However, a most important point of the article is buried deep within it. The number of shelters for battered women in Israel are 14, with only two of them in the Arab sector.
Though statistics show that on the average half the women who are murdered are Arabs, only 14 percent of those treated in centers for violence prevention are Arab women. No matter what the reasons, this is a shameful disproportion.
Budgets need to be reworked and funds distributed more fairly, not just for the shelters but for the social workers who can offer some relief and solutions..
This is a good place to start making changes. Of course, prevention of the violence is of paramount importance, but the nature of these “family honor” crimes has to be cured from within itself. Meanwhile the victims should be compassionately dealt with.
Knesset’s image
As I read the story on the Knesset (“Knesset begins campaign to improve image,” December 12), I suggest it first tries to improve the image of the country.
I have just returned from the World Photo Exhibition at the Eretz Israel Museum in Tel Aviv. The photos in the Israel section were superb but were almost all negative images of Israel or propaganda images of the world media against Israel, which were reinforced by the museum’s guide.
It is quite unbelievable that a museum in Israel dedicated to inform about the land of Israel chose to exhibit such images at this time to support worldwide negativity against the Jewish state.
Before spending our money on an advertising campaign to improve the Knesset’s image, a fraction of that amount would better be spent on a behavior modification therapist to help our members of Knesset learn how to act, speak and treat each other with dignity and respect.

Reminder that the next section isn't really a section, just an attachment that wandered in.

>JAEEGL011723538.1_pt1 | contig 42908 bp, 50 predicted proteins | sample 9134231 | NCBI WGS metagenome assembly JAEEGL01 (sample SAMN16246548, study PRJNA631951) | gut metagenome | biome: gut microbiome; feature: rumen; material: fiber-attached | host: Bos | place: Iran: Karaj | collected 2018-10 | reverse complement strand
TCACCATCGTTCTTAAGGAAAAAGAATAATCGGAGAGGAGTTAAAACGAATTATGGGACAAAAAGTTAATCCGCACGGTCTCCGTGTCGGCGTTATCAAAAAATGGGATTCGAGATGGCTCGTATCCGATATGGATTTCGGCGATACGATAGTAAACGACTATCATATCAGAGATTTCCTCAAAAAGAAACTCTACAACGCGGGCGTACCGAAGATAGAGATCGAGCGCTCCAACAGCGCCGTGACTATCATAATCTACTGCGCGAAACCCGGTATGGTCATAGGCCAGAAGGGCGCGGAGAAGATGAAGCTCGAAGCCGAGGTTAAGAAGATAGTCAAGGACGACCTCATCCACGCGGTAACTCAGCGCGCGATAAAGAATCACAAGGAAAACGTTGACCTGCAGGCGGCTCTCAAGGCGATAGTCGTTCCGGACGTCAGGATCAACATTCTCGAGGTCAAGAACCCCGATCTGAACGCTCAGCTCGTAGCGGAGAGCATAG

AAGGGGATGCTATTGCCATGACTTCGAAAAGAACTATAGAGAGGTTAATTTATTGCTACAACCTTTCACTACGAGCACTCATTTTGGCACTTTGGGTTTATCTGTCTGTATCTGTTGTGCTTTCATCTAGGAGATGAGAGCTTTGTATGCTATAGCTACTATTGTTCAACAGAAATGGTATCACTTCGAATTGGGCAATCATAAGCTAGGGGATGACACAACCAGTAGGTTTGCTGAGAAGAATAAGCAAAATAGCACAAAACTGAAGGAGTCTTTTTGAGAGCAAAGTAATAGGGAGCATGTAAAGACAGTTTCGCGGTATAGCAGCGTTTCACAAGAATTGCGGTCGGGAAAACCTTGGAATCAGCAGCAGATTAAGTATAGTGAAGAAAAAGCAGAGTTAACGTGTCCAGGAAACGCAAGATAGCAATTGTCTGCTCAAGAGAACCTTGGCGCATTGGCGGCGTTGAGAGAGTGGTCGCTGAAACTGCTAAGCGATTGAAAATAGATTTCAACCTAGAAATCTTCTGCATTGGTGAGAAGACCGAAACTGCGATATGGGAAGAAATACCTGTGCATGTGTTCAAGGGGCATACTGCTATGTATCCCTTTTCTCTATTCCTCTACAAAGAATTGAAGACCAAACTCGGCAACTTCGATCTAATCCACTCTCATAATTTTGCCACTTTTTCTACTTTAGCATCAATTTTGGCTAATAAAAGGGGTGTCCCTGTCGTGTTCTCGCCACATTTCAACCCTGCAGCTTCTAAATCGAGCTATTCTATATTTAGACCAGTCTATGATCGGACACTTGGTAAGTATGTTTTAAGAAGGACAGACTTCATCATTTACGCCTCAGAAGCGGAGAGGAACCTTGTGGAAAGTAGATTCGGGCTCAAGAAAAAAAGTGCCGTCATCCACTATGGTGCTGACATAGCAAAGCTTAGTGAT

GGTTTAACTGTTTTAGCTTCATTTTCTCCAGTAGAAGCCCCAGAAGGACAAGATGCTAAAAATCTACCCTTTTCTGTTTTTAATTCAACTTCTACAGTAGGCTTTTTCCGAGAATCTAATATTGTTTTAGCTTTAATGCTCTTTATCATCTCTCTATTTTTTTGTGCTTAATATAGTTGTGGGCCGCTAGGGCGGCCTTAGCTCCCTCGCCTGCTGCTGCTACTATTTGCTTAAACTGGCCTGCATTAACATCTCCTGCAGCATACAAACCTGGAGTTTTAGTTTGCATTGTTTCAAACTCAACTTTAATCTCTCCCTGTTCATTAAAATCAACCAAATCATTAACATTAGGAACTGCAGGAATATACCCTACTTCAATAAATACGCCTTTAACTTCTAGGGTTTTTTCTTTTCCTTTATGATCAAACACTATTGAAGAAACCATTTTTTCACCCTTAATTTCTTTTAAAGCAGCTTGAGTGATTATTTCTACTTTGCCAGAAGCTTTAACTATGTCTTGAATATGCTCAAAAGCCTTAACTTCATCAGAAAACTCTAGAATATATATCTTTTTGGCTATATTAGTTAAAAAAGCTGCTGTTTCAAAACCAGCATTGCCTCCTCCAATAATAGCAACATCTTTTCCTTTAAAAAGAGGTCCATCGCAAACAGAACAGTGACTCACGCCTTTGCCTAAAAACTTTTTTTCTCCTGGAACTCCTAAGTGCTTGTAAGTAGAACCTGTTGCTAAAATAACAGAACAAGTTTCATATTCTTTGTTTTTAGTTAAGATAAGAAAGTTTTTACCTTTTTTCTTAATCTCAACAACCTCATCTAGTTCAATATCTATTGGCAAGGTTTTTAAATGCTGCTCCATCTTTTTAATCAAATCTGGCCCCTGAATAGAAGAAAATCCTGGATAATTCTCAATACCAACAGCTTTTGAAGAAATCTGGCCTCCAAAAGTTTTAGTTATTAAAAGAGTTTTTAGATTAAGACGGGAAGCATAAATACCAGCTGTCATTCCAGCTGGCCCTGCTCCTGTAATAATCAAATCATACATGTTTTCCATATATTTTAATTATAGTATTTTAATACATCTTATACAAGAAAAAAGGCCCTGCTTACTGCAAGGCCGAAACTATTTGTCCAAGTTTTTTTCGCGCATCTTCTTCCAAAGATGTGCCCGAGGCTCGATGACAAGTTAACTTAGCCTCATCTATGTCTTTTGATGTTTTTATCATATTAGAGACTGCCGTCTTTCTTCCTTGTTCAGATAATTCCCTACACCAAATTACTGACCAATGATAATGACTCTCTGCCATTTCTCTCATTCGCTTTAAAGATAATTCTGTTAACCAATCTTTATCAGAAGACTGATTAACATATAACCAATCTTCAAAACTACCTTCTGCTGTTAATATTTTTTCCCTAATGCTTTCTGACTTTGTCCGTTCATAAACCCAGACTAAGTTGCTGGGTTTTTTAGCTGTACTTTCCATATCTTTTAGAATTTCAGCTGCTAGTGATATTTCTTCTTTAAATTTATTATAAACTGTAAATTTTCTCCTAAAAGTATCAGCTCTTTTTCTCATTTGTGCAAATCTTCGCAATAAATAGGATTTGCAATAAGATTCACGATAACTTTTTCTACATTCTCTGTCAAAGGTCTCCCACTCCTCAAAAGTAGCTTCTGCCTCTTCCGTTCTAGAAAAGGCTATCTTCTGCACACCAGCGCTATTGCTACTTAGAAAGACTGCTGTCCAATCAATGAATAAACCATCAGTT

Conservative praise
I would like to respond to the latest trend of bashing the Conservative movement in the Letters section.
Although I do not agree with Education and Diaspora Affairs Minister Naftali Bennett’s political views, I have enormous respect and admiration for his vision and lesson in tolerance by visiting the Solomon Schechter School of Manhattan (“Lau criticizes Bennett for visit to Conservative school in US,” December 10).
The inappropriate reactions from Chief Rabbi David Lau and the tone of recent readers letters show total ignorance of the Masorti movement and of the moral values of its congregants.
Having been brought up in a London United Synagogue (Orthodox) where my parents were founder members, I was disappointed when making aliya to find that the Orthodox synagogues in Israel did not provide any spiritual experience in their prayer services or any community networking in their activities.
Therefore for 40 years we have been members of the Moriah Masorti Congregation in Haifa where the prayer services are identical to those we experienced in England. Shabbat is strictly observed within the synagogue and only kosher food is served at functions.
Apart from the many social services provided by the community, there is a high moral and ethical code of behavior.
Compare that with the criminal record of some of our Orthodox establishment including a former chief rabbi, a former mayor of Jerusalem and a former president who refused to attend a Conservative service, who have gone through the revolving door of the criminal justice system.